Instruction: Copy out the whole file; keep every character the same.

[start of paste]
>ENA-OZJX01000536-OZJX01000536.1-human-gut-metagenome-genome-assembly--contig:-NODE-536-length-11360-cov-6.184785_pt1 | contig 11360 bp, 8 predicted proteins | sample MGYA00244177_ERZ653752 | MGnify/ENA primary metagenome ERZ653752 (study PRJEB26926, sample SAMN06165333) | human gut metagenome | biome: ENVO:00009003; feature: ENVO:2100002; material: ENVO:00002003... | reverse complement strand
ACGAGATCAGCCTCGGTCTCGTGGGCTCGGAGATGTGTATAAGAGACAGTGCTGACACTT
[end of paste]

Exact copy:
>ENA-OZJX01000536-OZJX01000536.1-human-gut-metagenome-genome-assembly--contig:-NODE-536-length-11360-cov-6.184785_pt1 | contig 11360 bp, 8 predicted proteins | sample MGYA00244177_ERZ653752 | MGnify/ENA primary metagenome ERZ653752 (study PRJEB26926, sample SAMN06165333) | human gut metagenome | biome: ENVO:00009003; feature: ENVO:2100002; material: ENVO:00002003... | reverse complement strand
ACGAGATCAGCCTCGGTCTCGTGGGCTCGGAGATGTGTATAAGAGACAGTGCTGACACTT